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Guidelines for genomics & transcriptomics data

Guidelines for COVID-19 data

Make your COVID-19 research data useful and accessible for the rest of the research community by publishing in a public repository together with descriptive metadata.

NBIS can support you with Data Management Planning early on in the project to make data sharing more efficient, both through personal consultations and by providing a customised tool to create Data Management Plans. NBIS can also assist you in identifying relevant repositories and common international standards for describing and publishing your data, as well as guide you through the submission process.

Repositories

We suggest that raw virus sequence data as well as assembled and annotated genomes are submitted to ENA. See documentation about submission at SARS-CoV-2 submission. Before submission of raw sequence data (e.g. shotgun sequencing) it is necessary to remove contaminating human reads.

Host (human) sequence data requires restricted access, and NBIS is building a local federated version of the European Genome-phenome Archive (EGA) in Sweden (EGA-SE), allowing for the publication of sensitive personal data within a legal framework. Until local EGA is available, the dataset should remain in the secure analysis environment (eg at Bianca on Uppmax). We suggest to make a metadata-only record in the SciLifeLab Data Repository with contact details on how to get access, and for which a DOI (ie a persistent identifier) can be issued. The DOI can then be used in the article to refer to the dataset. Once the Swedish EGA is operational, and the dataset is deposited there, the access information can be changed to point to the EGA ID. See https://doi.org/10.17044/NBIS/G000014, for an example.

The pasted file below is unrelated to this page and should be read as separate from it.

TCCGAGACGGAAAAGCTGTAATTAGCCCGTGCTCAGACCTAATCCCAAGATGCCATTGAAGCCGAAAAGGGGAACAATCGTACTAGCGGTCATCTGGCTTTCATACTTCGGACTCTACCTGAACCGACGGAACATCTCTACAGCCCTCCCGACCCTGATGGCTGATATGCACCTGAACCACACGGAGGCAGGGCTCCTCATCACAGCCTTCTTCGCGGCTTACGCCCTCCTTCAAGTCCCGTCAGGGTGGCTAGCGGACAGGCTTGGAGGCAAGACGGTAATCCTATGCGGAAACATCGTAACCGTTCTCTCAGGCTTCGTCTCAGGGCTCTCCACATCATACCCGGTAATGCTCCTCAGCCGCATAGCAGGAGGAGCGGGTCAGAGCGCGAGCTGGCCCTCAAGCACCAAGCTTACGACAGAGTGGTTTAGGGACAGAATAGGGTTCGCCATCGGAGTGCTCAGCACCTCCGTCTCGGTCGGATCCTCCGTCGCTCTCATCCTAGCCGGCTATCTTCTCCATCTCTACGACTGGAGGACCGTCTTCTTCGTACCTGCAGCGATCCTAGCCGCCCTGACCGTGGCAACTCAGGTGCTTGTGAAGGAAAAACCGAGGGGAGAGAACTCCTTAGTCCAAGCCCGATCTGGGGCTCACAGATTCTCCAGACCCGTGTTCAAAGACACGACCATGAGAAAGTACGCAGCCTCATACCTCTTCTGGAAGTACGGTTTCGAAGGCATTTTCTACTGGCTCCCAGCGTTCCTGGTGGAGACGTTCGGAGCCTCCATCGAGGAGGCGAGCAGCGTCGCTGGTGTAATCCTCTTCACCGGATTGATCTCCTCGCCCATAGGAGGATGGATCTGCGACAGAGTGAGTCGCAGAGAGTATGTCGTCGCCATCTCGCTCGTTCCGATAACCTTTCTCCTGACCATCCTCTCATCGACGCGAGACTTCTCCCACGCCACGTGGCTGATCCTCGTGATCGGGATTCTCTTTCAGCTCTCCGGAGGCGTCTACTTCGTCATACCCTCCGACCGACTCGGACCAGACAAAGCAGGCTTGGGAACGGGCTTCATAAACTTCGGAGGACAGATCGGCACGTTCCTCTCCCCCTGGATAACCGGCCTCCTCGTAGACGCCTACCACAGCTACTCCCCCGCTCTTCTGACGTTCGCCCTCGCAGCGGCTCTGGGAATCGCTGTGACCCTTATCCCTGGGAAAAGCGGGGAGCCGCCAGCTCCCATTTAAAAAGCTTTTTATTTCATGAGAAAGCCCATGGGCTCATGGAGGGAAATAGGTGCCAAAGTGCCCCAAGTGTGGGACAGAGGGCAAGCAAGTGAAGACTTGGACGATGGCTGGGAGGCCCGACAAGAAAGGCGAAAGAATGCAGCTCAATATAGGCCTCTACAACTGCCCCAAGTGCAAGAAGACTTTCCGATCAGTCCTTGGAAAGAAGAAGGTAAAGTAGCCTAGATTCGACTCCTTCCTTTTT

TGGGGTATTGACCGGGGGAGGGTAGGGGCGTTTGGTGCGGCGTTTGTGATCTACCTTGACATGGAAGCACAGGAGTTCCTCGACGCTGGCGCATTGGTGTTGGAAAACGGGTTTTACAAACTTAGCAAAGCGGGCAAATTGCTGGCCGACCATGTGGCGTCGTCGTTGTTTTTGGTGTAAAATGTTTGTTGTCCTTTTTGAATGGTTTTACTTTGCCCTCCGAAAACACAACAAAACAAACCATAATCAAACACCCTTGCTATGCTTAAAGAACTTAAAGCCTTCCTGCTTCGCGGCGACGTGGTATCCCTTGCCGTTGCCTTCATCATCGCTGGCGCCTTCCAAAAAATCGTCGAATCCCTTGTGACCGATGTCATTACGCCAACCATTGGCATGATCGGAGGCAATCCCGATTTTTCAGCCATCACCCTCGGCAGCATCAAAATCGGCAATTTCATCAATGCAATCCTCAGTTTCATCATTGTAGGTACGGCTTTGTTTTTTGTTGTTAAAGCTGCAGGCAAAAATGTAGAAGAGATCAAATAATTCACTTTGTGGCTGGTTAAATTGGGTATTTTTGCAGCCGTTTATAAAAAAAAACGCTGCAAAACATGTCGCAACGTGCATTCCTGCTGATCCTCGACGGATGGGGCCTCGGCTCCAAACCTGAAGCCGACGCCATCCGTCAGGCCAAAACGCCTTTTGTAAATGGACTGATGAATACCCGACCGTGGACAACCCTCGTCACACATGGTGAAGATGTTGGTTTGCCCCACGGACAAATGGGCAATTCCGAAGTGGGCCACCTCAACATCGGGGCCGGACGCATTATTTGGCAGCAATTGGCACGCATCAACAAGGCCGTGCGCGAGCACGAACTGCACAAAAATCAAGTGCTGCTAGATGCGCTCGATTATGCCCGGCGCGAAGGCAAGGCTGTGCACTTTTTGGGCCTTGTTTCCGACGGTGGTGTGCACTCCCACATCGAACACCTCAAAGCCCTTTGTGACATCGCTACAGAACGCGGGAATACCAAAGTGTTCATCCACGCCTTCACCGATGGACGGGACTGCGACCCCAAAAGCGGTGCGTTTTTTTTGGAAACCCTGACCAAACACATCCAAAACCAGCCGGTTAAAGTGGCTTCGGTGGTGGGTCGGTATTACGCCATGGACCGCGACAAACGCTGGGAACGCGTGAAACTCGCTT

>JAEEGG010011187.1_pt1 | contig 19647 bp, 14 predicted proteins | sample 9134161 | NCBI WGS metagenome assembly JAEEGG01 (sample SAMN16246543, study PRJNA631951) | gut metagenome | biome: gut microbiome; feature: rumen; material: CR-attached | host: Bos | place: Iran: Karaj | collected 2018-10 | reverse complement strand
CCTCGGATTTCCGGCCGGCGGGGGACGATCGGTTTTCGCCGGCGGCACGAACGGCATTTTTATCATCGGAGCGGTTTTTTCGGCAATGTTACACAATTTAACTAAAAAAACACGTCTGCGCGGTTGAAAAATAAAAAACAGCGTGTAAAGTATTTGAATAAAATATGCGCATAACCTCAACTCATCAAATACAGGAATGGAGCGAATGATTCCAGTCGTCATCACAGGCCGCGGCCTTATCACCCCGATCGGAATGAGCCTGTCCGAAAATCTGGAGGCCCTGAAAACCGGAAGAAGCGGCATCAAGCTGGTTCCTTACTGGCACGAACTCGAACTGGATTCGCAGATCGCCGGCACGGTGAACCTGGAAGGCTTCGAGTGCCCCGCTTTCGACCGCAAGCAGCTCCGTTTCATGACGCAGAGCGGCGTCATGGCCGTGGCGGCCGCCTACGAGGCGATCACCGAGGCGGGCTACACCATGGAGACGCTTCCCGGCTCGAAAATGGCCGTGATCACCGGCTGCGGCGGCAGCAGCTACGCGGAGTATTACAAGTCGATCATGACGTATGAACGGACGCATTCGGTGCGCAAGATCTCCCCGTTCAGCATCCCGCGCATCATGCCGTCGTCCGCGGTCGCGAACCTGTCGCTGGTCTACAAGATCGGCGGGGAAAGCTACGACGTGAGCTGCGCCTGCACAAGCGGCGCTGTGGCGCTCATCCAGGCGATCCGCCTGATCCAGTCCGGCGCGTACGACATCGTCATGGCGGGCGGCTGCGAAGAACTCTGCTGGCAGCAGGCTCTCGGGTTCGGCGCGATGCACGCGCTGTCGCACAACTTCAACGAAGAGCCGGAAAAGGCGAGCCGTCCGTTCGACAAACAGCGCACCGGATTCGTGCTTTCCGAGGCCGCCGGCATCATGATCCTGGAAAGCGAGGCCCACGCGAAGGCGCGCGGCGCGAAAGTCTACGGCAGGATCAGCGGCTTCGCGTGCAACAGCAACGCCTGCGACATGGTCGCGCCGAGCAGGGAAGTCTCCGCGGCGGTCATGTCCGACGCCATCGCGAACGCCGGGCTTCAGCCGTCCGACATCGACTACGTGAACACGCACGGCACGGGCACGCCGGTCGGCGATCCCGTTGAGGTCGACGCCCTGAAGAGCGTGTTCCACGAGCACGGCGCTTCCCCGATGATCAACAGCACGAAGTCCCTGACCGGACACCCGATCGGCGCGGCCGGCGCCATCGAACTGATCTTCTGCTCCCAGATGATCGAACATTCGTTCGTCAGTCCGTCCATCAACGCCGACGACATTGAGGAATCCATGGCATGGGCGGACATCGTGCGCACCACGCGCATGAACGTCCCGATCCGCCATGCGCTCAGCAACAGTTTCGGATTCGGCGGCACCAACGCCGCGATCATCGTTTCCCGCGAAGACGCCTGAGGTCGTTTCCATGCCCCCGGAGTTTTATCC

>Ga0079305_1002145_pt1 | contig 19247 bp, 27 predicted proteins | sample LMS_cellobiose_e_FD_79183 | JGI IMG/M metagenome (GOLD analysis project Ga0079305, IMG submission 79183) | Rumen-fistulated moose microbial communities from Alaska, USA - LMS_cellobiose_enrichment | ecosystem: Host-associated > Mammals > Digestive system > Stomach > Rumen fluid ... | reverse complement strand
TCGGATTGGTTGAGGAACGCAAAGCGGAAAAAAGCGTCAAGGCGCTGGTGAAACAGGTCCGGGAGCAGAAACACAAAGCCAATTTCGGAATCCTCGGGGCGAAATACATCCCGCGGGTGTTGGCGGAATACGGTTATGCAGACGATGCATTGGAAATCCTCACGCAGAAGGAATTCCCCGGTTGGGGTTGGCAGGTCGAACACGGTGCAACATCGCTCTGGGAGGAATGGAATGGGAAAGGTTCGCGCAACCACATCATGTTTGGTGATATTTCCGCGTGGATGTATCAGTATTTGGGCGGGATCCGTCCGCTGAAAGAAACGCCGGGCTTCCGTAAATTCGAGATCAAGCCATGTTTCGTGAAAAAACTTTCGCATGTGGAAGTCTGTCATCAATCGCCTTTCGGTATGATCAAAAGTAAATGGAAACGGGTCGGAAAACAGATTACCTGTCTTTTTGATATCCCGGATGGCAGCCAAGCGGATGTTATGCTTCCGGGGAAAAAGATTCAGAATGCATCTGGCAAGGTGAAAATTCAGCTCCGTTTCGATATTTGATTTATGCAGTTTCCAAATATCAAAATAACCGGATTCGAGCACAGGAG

Metadata

Metadata provides ‘data about data’ , and may include information on the methodology used to collect the data, analytical and procedural information, definitions of variables, units of measurement, any assumptions made, the format and file type of the data and software used to collect and/or process the data. Researchers are strongly encouraged to use community metadata standards where these are in place.

MINSEQE (Minimal Information about a high throughput SEQuencing Experiment) is the preferred minimal metadata standard for transcriptomics data in general. For viral data, consider using the ENA virus pathogen reporting standard checklist.

It is highly recommended to, from the very beginning of the project, structure e.g. sample metadata in a way that enables sequence data submission without having to reformat the metadata.